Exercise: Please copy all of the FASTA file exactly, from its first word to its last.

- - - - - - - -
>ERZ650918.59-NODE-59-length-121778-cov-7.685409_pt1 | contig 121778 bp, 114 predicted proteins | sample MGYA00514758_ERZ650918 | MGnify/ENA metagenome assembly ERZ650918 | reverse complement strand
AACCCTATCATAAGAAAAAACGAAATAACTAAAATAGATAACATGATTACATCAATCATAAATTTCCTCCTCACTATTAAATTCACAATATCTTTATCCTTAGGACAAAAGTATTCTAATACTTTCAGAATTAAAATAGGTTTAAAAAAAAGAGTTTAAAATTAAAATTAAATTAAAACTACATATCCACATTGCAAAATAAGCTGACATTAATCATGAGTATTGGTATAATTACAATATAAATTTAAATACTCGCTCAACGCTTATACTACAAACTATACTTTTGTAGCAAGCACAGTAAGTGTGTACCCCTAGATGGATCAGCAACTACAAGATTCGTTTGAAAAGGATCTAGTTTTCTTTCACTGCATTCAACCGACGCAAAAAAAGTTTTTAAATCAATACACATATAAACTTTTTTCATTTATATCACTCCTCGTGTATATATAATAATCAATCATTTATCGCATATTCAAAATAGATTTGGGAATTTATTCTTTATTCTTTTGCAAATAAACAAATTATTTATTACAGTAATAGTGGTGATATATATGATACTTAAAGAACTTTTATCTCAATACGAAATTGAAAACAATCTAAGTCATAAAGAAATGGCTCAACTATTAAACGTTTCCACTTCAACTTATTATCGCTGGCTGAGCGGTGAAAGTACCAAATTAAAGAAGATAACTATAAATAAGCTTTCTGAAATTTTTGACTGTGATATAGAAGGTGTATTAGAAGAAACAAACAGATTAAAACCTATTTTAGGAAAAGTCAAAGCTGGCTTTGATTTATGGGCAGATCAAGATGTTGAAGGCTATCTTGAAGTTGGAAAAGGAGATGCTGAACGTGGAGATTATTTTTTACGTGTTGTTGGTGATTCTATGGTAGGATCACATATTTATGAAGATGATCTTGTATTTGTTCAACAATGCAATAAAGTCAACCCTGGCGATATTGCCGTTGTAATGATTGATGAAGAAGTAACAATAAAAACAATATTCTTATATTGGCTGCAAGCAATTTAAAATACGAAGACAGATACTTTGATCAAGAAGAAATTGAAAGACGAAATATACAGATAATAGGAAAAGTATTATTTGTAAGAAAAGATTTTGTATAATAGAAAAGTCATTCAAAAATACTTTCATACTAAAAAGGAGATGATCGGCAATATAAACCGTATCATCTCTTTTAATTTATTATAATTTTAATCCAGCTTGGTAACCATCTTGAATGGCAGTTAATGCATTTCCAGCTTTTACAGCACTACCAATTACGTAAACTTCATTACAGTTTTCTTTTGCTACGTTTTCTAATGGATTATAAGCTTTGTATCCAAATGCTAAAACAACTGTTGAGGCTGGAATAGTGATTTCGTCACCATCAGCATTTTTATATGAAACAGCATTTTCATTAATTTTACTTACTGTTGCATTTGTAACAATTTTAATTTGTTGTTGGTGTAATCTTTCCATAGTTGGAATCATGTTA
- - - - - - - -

>ERZ650918.59-NODE-59-length-121778-cov-7.685409_pt1 | contig 121778 bp, 114 predicted proteins | sample MGYA00514758_ERZ650918 | MGnify/ENA metagenome assembly ERZ650918 | reverse complement strand
AACCCTATCATAAGAAAAAACGAAATAACTAAAATAGATAACATGATTACATCAATCATAAATTTCCTCCTCACTATTAAATTCACAATATCTTTATCCTTAGGACAAAAGTATTCTAATACTTTCAGAATTAAAATAGGTTTAAAAAAAAGAGTTTAAAATTAAAATTAAATTAAAACTACATATCCACATTGCAAAATAAGCTGACATTAATCATGAGTATTGGTATAATTACAATATAAATTTAAATACTCGCTCAACGCTTATACTACAAACTATACTTTTGTAGCAAGCACAGTAAGTGTGTACCCCTAGATGGATCAGCAACTACAAGATTCGTTTGAAAAGGATCTAGTTTTCTTTCACTGCATTCAACCGACGCAAAAAAAGTTTTTAAATCAATACACATATAAACTTTTTTCATTTATATCACTCCTCGTGTATATATAATAATCAATCATTTATCGCATATTCAAAATAGATTTGGGAATTTATTCTTTATTCTTTTGCAAATAAACAAATTATTTATTACAGTAATAGTGGTGATATATATGATACTTAAAGAACTTTTATCTCAATACGAAATTGAAAACAATCTAAGTCATAAAGAAATGGCTCAACTATTAAACGTTTCCACTTCAACTTATTATCGCTGGCTGAGCGGTGAAAGTACCAAATTAAAGAAGATAACTATAAATAAGCTTTCTGAAATTTTTGACTGTGATATAGAAGGTGTATTAGAAGAAACAAACAGATTAAAACCTATTTTAGGAAAAGTCAAAGCTGGCTTTGATTTATGGGCAGATCAAGATGTTGAAGGCTATCTTGAAGTTGGAAAAGGAGATGCTGAACGTGGAGATTATTTTTTACGTGTTGTTGGTGATTCTATGGTAGGATCACATATTTATGAAGATGATCTTGTATTTGTTCAACAATGCAATAAAGTCAACCCTGGCGATATTGCCGTTGTAATGATTGATGAAGAAGTAACAATAAAAACAATATTCTTATATTGGCTGCAAGCAATTTAAAATACGAAGACAGATACTTTGATCAAGAAGAAATTGAAAGACGAAATATACAGATAATAGGAAAAGTATTATTTGTAAGAAAAGATTTTGTATAATAGAAAAGTCATTCAAAAATACTTTCATACTAAAAAGGAGATGATCGGCAATATAAACCGTATCATCTCTTTTAATTTATTATAATTTTAATCCAGCTTGGTAACCATCTTGAATGGCAGTTAATGCATTTCCAGCTTTTACAGCACTACCAATTACGTAAACTTCATTACAGTTTTCTTTTGCTACGTTTTCTAATGGATTATAAGCTTTGTATCCAAATGCTAAAACAACTGTTGAGGCTGGAATAGTGATTTCGTCACCATCAGCATTTTTATATGAAACAGCATTTTCATTAATTTTACTTACTGTTGCATTTGTAACAATTTTAATTTGTTGTTGGTGTAATCTTTCCATAGTTGGAATCATGTTA